The government of Hungary has declared an “energy emergency” in reaction to Europe’s soaring energy prices and supply problems.
HUNGARY’S BUDAPEST (AP) — According to a government official, Hungary’s government has declared an “energy emergency” in reaction to supply disruptions and Europe’s increasing energy prices.
According to Gergely Gulyás, chief of staff to Prime Minister Viktor Orbán, there “is unlikely to be enough gas in Europe for the autumn and winter heating season.”
To ensure a sufficient supply, Hungary will enhance its domestic energy production capabilities, Gulyás announced during a news conference in Budapest. Gulyás attributed the continent’s “energy crisis” to Russia’s involvement in the Ukrainian conflict and the sanctions that followed from the European Union.
Energy prices have increased considerably across Europe as a result of the protracted conflict and the sanctions imposed by Brussels; in fact, a sizable portion of Europe is already experiencing an energy crisis, according to Gulyás.
According to Gulyás, the nation of Central Europe will expand its yearly output of natural gas from 1.5 billion cubic meters to 2 billion cubic meters, enhance the extraction of lignite (brown coal), and restart a lignite-fired power plant that is now offline.
Exports of energy would be prohibited, and the sole nuclear power plant in Hungary will improve output by extending its operating hours, he added. In August, the measures will become effective.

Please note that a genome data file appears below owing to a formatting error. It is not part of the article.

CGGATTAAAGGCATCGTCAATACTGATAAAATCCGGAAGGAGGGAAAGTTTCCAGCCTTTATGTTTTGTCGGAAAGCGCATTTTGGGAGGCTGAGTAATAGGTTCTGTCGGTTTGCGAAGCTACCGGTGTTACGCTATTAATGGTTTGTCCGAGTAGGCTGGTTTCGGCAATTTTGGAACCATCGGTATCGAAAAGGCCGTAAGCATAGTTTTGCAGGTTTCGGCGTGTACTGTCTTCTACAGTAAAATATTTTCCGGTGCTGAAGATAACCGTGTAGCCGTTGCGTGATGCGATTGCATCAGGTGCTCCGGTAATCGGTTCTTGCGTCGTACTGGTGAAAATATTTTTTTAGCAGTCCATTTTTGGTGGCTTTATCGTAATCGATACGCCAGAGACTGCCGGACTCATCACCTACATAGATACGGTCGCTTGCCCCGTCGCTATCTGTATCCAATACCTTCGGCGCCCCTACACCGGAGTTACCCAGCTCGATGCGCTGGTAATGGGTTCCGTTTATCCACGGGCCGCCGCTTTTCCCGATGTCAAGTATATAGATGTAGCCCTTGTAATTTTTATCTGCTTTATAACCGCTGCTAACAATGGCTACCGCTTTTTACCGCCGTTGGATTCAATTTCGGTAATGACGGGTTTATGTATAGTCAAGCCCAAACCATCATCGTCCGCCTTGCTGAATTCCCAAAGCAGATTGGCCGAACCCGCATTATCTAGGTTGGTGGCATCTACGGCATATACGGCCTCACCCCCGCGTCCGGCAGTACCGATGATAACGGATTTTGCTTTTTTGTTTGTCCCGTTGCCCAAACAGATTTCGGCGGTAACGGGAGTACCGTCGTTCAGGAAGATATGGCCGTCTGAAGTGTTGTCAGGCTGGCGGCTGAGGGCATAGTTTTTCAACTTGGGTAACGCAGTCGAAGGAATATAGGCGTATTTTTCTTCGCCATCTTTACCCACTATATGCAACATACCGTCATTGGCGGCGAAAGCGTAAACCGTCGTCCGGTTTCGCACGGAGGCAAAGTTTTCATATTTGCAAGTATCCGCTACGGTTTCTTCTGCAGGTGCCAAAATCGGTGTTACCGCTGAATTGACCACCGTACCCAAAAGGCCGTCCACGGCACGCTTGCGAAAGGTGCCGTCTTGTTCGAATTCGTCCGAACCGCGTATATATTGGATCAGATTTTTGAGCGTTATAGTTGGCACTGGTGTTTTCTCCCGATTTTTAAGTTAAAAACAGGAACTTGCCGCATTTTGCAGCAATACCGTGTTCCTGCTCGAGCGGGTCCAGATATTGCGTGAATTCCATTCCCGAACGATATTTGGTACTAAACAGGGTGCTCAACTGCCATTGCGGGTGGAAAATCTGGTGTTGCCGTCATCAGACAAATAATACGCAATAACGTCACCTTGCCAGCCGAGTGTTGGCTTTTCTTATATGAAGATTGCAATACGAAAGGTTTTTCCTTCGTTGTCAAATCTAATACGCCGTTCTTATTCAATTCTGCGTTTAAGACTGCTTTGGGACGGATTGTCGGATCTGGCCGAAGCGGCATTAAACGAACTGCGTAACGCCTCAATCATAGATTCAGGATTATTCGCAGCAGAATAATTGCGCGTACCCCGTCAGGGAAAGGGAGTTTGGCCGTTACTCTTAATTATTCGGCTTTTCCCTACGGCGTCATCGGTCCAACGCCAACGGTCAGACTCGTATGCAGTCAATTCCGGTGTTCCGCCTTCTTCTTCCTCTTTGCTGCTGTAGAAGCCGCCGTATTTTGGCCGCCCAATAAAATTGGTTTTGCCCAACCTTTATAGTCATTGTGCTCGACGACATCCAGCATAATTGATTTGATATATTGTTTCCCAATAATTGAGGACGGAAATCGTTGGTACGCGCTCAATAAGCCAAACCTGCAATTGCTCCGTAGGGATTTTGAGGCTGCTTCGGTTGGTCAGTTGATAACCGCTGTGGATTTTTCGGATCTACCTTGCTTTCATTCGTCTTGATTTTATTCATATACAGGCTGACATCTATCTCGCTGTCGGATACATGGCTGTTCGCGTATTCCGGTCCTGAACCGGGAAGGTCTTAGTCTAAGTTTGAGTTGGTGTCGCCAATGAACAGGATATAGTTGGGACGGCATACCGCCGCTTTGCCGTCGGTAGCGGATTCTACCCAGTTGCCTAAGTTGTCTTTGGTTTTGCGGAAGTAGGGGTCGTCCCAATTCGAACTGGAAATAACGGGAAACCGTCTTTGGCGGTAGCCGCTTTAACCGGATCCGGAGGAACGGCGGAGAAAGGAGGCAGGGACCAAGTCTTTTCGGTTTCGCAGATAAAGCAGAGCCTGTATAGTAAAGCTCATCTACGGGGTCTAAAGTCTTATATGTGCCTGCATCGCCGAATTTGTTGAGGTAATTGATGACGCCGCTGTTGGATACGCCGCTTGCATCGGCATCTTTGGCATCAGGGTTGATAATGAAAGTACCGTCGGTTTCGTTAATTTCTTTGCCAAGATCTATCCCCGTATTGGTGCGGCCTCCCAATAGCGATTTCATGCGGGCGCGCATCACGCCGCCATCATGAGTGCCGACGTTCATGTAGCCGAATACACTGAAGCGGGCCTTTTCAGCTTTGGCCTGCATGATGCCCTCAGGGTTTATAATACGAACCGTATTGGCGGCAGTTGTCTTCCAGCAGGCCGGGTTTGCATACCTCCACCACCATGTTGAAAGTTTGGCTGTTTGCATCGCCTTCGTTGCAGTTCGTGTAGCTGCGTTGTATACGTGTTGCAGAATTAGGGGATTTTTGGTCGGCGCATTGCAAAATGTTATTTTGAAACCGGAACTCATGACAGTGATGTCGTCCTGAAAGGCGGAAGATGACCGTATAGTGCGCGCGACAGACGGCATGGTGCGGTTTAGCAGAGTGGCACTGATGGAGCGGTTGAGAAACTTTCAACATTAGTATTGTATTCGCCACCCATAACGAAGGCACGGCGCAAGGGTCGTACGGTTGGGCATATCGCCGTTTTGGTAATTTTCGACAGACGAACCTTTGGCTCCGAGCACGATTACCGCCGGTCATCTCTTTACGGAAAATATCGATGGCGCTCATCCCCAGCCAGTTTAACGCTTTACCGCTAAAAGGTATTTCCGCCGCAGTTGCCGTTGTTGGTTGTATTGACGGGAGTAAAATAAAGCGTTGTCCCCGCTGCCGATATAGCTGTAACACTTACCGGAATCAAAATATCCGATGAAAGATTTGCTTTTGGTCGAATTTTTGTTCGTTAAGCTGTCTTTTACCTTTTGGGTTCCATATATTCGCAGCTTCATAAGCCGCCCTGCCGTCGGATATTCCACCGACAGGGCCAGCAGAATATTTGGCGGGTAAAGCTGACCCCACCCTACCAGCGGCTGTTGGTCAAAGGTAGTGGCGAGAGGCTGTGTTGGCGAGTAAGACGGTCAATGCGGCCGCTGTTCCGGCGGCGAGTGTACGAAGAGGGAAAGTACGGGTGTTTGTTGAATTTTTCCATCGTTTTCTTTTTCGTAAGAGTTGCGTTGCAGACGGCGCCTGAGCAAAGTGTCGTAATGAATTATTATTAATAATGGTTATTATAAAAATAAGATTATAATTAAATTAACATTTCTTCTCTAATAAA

The declarations followed Orbán’s earlier Wednesday demand for a meeting of his Cabinet to tackle what he termed an “energy emergency” in Europe.
Hungary has a 15-year contract for the purchase of natural gas with Russian energy corporation Gazprom since it is largely reliant on Russian fossil fuels. Around 65% of Hungary’s oil and 85% of its gas coming from Russia.
But after Moscow began its conflict with Ukraine, the EU, of which Hungary is a member, sought to impose restrictions on Russian oil exports.
However, the nationalist Orbán vehemently opposed such actions, claiming that stifling Russian oil would ruin the economy of his nation. A temporary exemption for oil imports from some landlocked nations, including Hungary, transported via the Russian Druzhba pipeline, was made possible thanks to a concession negotiated by the dictatorial leader.
At a gathering of regional foreign ministers earlier on Wednesday, Hungarian Foreign Minister Péter Szijjártó stated that Hungary would seek to purchase an additional 700 million cubic meters of gas before autumn, without providing any further details.
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